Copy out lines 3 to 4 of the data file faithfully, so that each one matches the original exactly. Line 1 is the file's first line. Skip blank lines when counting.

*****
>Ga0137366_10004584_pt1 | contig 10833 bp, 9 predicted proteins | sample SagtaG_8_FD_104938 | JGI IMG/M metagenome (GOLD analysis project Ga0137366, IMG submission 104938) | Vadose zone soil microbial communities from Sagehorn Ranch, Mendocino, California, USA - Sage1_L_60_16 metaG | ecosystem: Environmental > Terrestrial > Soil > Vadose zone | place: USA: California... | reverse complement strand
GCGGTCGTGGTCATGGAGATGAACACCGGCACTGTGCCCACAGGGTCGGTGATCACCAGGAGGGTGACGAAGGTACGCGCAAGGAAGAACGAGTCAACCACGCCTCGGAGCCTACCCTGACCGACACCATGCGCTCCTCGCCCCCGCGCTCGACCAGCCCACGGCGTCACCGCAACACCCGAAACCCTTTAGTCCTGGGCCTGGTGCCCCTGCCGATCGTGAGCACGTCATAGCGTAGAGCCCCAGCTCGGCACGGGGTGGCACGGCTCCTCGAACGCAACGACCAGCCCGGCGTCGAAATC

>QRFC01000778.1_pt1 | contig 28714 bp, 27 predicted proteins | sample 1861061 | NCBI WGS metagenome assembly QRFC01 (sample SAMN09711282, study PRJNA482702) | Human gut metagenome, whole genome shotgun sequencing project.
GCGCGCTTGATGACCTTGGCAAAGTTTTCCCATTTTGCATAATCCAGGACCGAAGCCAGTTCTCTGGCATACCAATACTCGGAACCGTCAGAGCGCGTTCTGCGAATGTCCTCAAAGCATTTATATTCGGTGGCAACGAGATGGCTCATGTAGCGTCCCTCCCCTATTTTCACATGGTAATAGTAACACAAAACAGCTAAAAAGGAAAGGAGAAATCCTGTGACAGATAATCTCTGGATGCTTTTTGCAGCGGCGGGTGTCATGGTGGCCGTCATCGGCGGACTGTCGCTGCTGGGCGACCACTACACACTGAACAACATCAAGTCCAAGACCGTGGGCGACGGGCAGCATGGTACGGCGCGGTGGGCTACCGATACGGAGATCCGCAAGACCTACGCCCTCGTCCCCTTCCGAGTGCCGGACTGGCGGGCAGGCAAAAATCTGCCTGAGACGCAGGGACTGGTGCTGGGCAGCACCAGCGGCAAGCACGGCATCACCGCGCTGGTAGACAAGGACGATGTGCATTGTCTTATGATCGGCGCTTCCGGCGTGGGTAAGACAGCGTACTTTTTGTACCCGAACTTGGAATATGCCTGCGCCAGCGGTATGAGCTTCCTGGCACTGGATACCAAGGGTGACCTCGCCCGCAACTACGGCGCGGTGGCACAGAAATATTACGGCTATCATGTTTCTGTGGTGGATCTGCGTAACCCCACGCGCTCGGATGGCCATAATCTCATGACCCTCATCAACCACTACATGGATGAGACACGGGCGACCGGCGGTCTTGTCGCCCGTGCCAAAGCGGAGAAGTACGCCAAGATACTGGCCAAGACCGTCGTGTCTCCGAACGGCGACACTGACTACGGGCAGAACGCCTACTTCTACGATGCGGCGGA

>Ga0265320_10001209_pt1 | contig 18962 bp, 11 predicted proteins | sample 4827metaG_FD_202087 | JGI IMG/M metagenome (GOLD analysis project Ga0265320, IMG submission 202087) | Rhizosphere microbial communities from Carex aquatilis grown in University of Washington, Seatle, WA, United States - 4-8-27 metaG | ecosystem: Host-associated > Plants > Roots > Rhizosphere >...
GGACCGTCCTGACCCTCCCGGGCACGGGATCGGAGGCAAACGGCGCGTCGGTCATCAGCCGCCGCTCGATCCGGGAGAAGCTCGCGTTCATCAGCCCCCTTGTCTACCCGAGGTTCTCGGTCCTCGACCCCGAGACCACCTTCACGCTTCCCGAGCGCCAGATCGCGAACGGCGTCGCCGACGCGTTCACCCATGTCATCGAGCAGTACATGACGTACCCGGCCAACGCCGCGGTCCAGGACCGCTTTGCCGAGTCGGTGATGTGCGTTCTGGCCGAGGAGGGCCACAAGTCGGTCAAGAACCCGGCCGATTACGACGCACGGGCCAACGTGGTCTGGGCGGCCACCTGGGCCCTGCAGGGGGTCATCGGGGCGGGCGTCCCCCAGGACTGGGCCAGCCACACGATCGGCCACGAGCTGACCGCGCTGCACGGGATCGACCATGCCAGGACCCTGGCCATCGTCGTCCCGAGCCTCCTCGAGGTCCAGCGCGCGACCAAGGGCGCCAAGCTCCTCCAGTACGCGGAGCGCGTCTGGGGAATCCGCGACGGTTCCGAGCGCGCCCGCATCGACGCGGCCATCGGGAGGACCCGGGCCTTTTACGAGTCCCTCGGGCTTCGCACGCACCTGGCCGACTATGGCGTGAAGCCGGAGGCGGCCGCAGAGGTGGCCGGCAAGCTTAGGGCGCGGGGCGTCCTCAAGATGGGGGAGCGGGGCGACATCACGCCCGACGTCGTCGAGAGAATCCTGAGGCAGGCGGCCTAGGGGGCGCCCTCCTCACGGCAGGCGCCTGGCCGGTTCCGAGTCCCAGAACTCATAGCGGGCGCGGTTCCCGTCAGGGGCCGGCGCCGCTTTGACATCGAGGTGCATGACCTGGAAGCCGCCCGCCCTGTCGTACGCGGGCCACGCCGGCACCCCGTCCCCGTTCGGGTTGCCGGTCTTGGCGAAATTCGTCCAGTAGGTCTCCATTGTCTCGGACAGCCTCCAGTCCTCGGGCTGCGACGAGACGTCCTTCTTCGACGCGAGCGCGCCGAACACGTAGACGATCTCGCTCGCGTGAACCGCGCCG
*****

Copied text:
>QRFC01000778.1_pt1 | contig 28714 bp, 27 predicted proteins | sample 1861061 | NCBI WGS metagenome assembly QRFC01 (sample SAMN09711282, study PRJNA482702) | Human gut metagenome, whole genome shotgun sequencing project.
GCGCGCTTGATGACCTTGGCAAAGTTTTCCCATTTTGCATAATCCAGGACCGAAGCCAGTTCTCTGGCATACCAATACTCGGAACCGTCAGAGCGCGTTCTGCGAATGTCCTCAAAGCATTTATATTCGGTGGCAACGAGATGGCTCATGTAGCGTCCCTCCCCTATTTTCACATGGTAATAGTAACACAAAACAGCTAAAAAGGAAAGGAGAAATCCTGTGACAGATAATCTCTGGATGCTTTTTGCAGCGGCGGGTGTCATGGTGGCCGTCATCGGCGGACTGTCGCTGCTGGGCGACCACTACACACTGAACAACATCAAGTCCAAGACCGTGGGCGACGGGCAGCATGGTACGGCGCGGTGGGCTACCGATACGGAGATCCGCAAGACCTACGCCCTCGTCCCCTTCCGAGTGCCGGACTGGCGGGCAGGCAAAAATCTGCCTGAGACGCAGGGACTGGTGCTGGGCAGCACCAGCGGCAAGCACGGCATCACCGCGCTGGTAGACAAGGACGATGTGCATTGTCTTATGATCGGCGCTTCCGGCGTGGGTAAGACAGCGTACTTTTTGTACCCGAACTTGGAATATGCCTGCGCCAGCGGTATGAGCTTCCTGGCACTGGATACCAAGGGTGACCTCGCCCGCAACTACGGCGCGGTGGCACAGAAATATTACGGCTATCATGTTTCTGTGGTGGATCTGCGTAACCCCACGCGCTCGGATGGCCATAATCTCATGACCCTCATCAACCACTACATGGATGAGACACGGGCGACCGGCGGTCTTGTCGCCCGTGCCAAAGCGGAGAAGTACGCCAAGATACTGGCCAAGACCGTCGTGTCTCCGAACGGCGACACTGACTACGGGCAGAACGCCTACTTCTACGATGCGGCGGA